One of the more exotic developments in ‘80s music was the evolution of art rock. The term might be too broad to describe the music of David Sylvian. Sylvian a former member of the glam turned New Romantic band Japan, was a early pioneer in the new movement that many say he (Japan) created. While Japan was a short-lived phenomenon, its members left a legacy of innovation wherever they went. For Sylvian a solo career saw him quickly elevated to the critics A-list while mainstream commercial success remained elusive.
To hear Sylvian’s masterpiece and fourth album Secrets of the Beehive is like listening to Frank Sinatra music made for a postindustrial world. Where Sinatra had swing, Sylvian had a Zen-like timbre that came across as emotive, cool and worldly. Sylvian’s croon was somewhere between the better moments of David Bowie and Jim Kerr but his inspiration was far more ancient. The Asian influences were all over Secrets of the Beehive as collaborator Ryuichi Sakamoto’s string arrangements gave the album a delicate beauty. The production also featured Steve Jansen, a former band mate from Japan who played drums.
The Steve Nye produced album originally featured 9 beautifully crafted songs. Moody and sophisticated, they recalled serene Japanese landscapes thanks to exotic instruments and sprawling synth arrangements. Even the cover was high art, despite being on Virgin records, it had the look of a 23 Envelope 4AD project. One of the most beautiful of the album’s tracks was ‘Orpheus’, perhaps Sylvian’s most critically decorated song. The accompanying video looked like an extension of the album cover and was the first David Sylvian video that most Americans had ever seen.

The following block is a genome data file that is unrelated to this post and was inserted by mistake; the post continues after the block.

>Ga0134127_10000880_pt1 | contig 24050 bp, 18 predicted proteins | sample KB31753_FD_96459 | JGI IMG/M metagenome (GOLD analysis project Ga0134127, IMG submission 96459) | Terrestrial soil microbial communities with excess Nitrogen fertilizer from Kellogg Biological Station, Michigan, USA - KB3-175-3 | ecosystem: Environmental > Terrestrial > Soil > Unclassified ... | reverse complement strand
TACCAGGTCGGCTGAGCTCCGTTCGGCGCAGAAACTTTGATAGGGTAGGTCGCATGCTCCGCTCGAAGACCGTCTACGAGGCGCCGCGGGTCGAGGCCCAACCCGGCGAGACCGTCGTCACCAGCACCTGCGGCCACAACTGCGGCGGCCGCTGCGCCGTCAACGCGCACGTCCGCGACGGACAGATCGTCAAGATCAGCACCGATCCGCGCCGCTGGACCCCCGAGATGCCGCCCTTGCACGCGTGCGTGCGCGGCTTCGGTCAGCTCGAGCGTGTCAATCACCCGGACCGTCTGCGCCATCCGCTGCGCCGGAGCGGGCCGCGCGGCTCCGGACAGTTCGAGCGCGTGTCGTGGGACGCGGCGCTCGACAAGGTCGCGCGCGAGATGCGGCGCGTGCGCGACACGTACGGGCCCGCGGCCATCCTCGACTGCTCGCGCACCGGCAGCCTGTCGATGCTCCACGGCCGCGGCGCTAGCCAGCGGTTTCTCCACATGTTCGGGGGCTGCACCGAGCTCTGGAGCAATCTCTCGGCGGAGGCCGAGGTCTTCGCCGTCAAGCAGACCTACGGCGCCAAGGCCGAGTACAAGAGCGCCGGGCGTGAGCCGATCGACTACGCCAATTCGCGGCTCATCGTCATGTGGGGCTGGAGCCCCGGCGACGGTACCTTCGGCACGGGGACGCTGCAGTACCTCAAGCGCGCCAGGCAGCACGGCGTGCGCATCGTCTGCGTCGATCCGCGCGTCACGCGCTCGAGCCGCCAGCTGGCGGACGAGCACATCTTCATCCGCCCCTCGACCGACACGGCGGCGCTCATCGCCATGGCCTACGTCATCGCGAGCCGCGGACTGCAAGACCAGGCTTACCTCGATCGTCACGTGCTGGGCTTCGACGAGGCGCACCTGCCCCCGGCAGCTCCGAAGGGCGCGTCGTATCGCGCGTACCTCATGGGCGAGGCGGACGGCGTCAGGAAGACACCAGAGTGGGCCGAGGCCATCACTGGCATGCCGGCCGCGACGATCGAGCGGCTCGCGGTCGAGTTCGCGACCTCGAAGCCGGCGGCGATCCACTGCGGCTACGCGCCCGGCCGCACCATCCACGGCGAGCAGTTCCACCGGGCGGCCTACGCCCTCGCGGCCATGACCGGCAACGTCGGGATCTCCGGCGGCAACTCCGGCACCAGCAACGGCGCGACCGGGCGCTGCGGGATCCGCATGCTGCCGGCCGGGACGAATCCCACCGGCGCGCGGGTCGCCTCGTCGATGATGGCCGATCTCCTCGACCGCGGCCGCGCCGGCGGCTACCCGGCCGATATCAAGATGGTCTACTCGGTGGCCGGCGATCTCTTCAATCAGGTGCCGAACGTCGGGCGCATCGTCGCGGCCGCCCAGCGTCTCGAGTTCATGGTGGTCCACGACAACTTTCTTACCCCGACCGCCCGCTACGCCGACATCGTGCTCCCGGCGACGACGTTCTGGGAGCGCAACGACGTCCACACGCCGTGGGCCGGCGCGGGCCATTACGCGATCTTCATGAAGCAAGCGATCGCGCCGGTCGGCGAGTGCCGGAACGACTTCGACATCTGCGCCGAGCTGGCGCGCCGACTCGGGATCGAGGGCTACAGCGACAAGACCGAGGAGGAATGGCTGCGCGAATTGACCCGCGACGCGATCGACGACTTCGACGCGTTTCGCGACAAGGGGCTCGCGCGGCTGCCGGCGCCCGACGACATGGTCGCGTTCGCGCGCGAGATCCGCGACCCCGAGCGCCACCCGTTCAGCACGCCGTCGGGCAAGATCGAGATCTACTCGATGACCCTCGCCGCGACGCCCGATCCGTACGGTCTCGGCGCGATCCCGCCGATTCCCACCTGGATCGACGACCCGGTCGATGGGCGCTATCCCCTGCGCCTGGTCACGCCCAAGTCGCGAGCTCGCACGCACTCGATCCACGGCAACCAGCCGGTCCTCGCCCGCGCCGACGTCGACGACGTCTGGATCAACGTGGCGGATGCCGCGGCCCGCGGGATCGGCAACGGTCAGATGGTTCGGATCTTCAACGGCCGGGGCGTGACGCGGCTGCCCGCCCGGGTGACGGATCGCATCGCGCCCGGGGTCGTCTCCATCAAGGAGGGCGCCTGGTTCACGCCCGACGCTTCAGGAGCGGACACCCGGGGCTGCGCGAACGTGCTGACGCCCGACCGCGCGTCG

The album, like much of Sylvian’s work was more successful in Japan than it was in the US or England for that matter. Much of his catalog was available as imports in America up to the early ‘90s. His exposure in America was limited to the occasional airing on MTV late at night or PBS special. After U.S. distribution happened, the album was offered as a remastered special edition CD with three more songs in 2003.
David Sylivan’s music was more likely to have been heard on soundtracks like on the 1983 film Merry Christmas Mr. Laurance starring David Bowie. Sylvian and Sakamoto teamed up on that project as well as many others during their careers. David Sylvian is still active today, however it’s his early material from 1986 to 1988 that best fuses his art rock aspirations with ambient and electronic music. Secretes of the Beehive was the height of this period.